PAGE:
Occasional use of marijuana may not increase risk of kidney disease.
The research does not address heavy users, the elderly, or those with pre-existing chronic kidney disease. Occasional and relatively light use of marijuana may not increase risk of kidney disease in healthy adults below the age of 60, suggests new research. The study, published in The American Journal of Medicine, found no association between current or previous marijuana use and kidney function. “Our research provides some reassuring evidence suggesting that there is no detrimental effect of infrequent, relatively light use of marijuana on kidney function among healthy adults under age 60,” said lead investigator Murray Mittleman, professor of Epidemiology at the Harvard T.H. Chan School of Public Health.
“However, our research does not address heavy users, the elderly, or those with pre-existing chronic kidney disease. Research is needed to evaluate the impact of marijuana use in adults 60 and over, and among those with existing or at risk of developing kidney disease,” Mittleman said. The researchers analysed a nationally representative sample of nearly 14,000 predominantly healthy adults aged 18-59 years living in the US who participated in the National Health and Nutrition Examination Survey from 2007 to 2014.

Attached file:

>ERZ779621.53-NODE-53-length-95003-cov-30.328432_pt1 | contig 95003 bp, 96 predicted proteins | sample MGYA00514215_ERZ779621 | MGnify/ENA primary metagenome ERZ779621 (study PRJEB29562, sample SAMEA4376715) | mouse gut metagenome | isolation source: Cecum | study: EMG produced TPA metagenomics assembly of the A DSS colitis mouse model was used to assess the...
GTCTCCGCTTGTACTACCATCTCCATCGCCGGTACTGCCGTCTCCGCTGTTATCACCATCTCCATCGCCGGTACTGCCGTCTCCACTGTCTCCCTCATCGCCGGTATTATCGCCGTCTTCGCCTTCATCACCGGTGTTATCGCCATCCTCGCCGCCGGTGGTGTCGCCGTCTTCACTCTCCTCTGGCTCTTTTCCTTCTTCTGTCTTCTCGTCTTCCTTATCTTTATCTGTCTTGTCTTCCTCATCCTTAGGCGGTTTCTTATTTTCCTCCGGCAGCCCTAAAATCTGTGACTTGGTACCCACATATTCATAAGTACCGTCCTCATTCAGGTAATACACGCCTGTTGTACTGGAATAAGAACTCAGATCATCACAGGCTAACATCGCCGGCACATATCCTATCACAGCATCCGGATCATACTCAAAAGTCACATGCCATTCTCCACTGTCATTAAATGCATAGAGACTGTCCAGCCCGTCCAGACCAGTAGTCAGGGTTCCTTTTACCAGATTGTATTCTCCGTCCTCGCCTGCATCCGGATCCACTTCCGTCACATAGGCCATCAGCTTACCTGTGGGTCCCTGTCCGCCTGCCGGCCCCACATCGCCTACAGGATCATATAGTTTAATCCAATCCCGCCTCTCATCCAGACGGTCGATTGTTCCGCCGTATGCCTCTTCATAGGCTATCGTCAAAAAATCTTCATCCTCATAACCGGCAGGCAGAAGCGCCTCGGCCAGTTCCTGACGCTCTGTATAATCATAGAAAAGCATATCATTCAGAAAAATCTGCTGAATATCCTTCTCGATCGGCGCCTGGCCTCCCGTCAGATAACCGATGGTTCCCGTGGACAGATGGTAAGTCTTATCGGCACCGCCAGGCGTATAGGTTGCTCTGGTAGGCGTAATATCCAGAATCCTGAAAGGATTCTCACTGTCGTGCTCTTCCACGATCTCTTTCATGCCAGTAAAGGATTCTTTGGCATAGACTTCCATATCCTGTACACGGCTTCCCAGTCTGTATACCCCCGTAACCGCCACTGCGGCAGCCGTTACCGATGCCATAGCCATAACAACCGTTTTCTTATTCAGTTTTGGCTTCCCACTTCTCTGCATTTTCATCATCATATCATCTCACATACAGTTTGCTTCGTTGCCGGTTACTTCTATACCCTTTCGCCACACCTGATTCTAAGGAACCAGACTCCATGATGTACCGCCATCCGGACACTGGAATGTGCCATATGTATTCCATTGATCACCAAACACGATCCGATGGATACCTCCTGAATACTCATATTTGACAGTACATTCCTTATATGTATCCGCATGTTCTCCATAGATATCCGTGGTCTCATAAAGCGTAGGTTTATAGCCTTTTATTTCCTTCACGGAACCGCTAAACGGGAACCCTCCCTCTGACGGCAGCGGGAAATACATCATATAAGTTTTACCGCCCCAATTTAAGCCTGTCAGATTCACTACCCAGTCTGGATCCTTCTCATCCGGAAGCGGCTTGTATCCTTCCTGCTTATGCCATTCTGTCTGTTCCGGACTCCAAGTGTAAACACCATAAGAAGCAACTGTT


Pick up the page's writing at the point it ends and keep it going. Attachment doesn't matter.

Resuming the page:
The investigators found no statistically significant association between history of marijuana use and the likelihood of developing stage-2 or greater chronic kidney disease. Likewise, they did not observe a statistically significant association between the history of marijuana use and the incidence of microalbuminuria, a moderate increase in the level of urine albumin and a marker of kidney disease.
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Occasional use of marijuana may not increase risk of kidney disease